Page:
In the meantime, parents extol a school curriculum that includes an outdoor education program with a nature trail, vegetable gardens and bird-watching stations; a Global Learning and Observations to Benefit the Environment (GLOBE) program linking students with 90 other nations; and teachers who have received intense training in mathematics and science under the state's V-Quest program. There are many public service projects, including a Help the Homeless walkathon and shrub planting at a low-income housing complex.

"The thing I like best about the school is the electricity--by that I mean the enthusiasm of the teaching staff, the parents and the children," said Mary Ann Smith, who has daughters in the second and fifth grades. She said each of her children's teachers has "allowed them to grow and sparked a fire in them that made them eager to do more than just enough to get by."

Andrew Caughran, a fourth-grader, said he particularly enjoyed his third-grade history project that involved a replica of the fort at the original Jamestown colony. "We actually built it," he said.

Smith, 60, has added to the school's reputation for good teaching by taking the budget allotment for an assistant principal's salary and using it for two half-time staff development specialists, Christopher Lyon and Maria Grabowsky. They do nothing but help teachers refine their classroom techniques. Whitfill, an admirer of Smith's administrative agility, said, "Those are extremely valuable positions to have."

Most parents link the school's academic success to its strong neighborhood ties. Martha Herrmann, with children in the second and fifth grades, recalled the recent Halloween parade in which the band from Yorktown High led the entire Jamestown student body through the neighborhood. Carmela Ormando, with a first-grader and a fourth-grader, said the best thing about the school is "the sense of community spirit."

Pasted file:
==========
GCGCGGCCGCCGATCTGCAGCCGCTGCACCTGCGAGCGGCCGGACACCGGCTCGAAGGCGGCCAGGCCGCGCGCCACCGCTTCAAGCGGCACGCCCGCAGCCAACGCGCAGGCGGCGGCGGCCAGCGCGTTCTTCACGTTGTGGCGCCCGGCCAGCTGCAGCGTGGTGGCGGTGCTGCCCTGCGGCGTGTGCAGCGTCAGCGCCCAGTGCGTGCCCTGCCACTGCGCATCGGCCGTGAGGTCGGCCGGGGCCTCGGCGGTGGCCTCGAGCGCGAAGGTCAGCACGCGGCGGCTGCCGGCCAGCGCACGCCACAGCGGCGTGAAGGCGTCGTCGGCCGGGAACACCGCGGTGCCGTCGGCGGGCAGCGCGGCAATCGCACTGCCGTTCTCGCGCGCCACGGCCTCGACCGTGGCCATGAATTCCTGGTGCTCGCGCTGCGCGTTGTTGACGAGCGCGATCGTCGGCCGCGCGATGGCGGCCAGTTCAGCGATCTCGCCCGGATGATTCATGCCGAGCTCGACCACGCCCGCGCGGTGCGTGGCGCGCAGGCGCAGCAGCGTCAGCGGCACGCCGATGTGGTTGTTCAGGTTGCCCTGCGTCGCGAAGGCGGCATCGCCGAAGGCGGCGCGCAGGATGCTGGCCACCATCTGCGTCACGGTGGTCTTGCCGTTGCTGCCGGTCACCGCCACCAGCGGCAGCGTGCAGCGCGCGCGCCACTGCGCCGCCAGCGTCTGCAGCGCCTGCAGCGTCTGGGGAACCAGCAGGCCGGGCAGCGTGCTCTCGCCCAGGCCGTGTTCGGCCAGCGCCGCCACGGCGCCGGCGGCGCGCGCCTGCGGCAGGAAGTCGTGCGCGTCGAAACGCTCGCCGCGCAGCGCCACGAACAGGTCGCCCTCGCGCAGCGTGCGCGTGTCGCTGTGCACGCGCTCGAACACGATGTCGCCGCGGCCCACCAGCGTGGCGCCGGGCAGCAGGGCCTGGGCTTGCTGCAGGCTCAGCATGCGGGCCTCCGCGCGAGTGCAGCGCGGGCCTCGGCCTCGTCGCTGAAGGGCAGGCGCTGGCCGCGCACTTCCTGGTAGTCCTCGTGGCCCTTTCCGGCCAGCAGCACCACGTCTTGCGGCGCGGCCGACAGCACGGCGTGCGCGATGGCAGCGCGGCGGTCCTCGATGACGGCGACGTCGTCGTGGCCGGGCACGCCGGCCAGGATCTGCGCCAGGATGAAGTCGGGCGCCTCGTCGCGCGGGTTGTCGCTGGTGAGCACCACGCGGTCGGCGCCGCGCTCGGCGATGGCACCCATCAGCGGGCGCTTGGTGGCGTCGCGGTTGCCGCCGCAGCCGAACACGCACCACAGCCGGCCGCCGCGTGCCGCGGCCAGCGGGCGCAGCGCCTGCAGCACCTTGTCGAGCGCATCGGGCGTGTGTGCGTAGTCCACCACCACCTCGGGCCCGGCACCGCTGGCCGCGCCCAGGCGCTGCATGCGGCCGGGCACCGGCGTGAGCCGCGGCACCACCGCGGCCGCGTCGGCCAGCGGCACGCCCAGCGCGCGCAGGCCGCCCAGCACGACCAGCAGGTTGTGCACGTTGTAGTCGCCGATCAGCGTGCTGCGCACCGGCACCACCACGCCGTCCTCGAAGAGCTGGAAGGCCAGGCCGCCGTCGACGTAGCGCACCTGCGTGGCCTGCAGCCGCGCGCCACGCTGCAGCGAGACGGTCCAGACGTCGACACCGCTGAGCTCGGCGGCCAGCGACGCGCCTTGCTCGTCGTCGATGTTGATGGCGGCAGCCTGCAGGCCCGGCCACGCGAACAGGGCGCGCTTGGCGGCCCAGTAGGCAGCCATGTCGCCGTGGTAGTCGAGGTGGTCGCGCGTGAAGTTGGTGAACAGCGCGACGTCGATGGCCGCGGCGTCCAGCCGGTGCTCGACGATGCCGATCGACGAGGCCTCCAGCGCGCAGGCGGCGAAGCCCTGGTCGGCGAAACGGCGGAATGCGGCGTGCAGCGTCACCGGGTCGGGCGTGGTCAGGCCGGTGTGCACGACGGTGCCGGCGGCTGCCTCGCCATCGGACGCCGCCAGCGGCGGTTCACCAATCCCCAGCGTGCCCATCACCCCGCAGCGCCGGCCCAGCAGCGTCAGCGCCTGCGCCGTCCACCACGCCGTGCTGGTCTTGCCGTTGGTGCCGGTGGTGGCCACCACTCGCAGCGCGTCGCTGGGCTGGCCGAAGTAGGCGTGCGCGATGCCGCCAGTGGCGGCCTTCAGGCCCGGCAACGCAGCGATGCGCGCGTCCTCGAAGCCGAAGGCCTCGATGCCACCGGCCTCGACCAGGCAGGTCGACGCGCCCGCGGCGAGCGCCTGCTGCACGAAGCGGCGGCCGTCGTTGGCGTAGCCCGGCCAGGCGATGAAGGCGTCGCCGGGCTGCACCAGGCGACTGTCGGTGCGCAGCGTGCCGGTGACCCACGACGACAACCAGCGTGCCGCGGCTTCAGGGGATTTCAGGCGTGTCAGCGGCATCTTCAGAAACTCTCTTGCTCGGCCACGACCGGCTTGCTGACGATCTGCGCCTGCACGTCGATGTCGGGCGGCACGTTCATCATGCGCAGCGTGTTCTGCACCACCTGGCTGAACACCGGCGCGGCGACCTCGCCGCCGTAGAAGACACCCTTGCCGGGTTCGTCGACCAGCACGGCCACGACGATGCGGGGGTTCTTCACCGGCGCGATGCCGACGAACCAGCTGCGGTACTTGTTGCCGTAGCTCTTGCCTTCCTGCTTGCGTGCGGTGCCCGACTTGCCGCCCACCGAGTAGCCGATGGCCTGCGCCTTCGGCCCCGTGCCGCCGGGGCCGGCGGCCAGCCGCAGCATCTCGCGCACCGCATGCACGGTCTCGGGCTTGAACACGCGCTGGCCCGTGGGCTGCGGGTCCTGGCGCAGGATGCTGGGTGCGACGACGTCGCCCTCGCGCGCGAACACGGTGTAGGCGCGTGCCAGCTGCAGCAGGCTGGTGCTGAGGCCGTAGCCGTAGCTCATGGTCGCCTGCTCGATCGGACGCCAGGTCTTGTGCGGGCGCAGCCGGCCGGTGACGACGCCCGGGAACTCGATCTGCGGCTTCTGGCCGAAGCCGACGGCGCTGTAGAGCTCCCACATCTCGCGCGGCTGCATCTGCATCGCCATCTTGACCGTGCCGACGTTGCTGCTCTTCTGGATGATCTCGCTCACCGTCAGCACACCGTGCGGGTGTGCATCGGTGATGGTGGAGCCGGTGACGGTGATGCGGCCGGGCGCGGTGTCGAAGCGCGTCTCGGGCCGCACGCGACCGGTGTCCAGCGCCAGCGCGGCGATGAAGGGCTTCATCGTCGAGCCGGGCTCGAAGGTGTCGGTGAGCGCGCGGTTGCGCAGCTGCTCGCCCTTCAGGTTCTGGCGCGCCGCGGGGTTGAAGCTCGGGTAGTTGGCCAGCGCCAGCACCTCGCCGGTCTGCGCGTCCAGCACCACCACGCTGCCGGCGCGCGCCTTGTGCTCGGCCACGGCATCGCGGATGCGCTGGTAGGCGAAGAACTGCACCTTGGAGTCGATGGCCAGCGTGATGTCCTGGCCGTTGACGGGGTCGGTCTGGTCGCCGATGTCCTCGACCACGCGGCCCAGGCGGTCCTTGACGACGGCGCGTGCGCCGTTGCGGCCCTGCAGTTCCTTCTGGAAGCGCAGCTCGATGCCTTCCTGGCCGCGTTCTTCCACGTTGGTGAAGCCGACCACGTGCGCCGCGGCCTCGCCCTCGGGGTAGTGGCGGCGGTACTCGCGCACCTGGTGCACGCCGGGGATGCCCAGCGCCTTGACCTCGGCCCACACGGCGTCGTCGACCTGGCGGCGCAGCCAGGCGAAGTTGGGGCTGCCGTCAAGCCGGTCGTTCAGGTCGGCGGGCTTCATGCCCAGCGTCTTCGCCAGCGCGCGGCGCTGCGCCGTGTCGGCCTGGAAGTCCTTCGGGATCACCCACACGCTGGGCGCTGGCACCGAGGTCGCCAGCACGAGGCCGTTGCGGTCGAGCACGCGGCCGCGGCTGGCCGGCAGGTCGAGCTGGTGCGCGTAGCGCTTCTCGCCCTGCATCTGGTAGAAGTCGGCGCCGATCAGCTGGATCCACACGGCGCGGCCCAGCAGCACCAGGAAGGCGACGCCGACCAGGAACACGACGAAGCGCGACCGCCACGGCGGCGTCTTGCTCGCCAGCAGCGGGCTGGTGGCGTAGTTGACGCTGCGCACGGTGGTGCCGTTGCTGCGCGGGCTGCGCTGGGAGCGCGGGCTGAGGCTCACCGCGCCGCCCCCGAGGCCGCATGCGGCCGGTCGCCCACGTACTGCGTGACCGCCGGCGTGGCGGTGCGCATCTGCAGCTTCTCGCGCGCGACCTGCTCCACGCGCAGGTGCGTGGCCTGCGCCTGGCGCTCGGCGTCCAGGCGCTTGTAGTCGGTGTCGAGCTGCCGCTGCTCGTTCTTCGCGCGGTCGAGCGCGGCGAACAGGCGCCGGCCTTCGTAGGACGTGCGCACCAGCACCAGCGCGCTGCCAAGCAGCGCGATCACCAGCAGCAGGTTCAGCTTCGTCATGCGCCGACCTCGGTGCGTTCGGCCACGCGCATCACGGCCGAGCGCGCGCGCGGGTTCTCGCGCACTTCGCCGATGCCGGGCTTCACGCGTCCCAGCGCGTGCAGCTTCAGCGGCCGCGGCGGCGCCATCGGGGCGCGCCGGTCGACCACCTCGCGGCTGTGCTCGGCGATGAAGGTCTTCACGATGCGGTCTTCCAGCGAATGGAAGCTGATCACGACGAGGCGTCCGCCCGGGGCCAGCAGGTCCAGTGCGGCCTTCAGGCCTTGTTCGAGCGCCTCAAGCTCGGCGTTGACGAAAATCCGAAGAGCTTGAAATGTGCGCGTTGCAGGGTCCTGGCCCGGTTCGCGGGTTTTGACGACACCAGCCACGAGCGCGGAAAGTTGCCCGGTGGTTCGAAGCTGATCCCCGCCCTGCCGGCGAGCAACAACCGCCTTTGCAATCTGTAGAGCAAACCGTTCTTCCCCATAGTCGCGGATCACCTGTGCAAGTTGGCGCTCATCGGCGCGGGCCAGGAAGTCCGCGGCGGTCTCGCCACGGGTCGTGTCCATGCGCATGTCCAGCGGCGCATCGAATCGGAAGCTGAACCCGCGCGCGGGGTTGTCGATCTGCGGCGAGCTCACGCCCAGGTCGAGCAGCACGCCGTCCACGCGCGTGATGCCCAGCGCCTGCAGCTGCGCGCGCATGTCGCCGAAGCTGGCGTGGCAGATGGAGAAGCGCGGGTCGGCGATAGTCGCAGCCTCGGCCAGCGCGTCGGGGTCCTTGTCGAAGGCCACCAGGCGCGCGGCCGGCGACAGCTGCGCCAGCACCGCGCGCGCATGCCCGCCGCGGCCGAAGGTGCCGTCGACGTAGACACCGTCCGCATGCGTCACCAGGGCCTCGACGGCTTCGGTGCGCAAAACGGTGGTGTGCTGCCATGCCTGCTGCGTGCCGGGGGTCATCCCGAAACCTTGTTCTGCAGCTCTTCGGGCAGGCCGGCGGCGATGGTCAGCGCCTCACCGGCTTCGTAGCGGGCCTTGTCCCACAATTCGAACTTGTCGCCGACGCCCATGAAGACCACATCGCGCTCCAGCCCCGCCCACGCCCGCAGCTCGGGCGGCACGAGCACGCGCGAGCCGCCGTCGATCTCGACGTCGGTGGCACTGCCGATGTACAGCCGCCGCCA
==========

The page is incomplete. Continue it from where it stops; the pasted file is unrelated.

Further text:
Erin Devine, the PTA president, said the list of parent activities is endless: leading Junior Great Books groups, mulching flower beds, wiring for the Internet, shelving library books, running the Chess Club or organizing the annual extravaganza, the Jamestown Spring Fair.

"Every classroom is transformed into a game room with balloons, cotton candy, pony rides and a Moonbounce," she said of the spring fair. "Almost every parent volunteers in some way."

Herrmann said when she decided to stay home and raise her children she hoped she could also volunteer at their school. Some principals and teachers, she knew, had mixed feelings about eager parents. "But I am welcomed into that school," she said. "There are unlimited opportunities for parents to be involved."


First opened: 1953.

Total students: 600.

Low-income students: 2 percent.

Standards of Learning (SOL) test passing rate: Fifth-grade reading, 96 percent (state, 69 percent); writing, 99 percent (state, 81 percent): math, 97 percent (state, 51 percent); and third-grade English, 92 percent (state, 61 percent); math 98 percent (state, 68 percent).

Some favorite teachers: Betty Simmons, Joyce Murray, John Russell, Laura Hansen, Fran Doud, Elizabeth Clements, Terry Hill, Gail Klein, Mariann Roth, Marty Cohen.

Cafeteria atrocity: Cold macaroni.

Cafeteria triumph: Pancakes with sausages.

Favorite adjectives for school: Well-run, community-oriented, awesome.

CAPTION: Third-graders Erica Kuen, top left, Roland Wood, Jack Prominski and Charlotte Platner learn math at Jamestown Elementary.

CAPTION: Principal Nicki Smith is one of many things parents love about the school.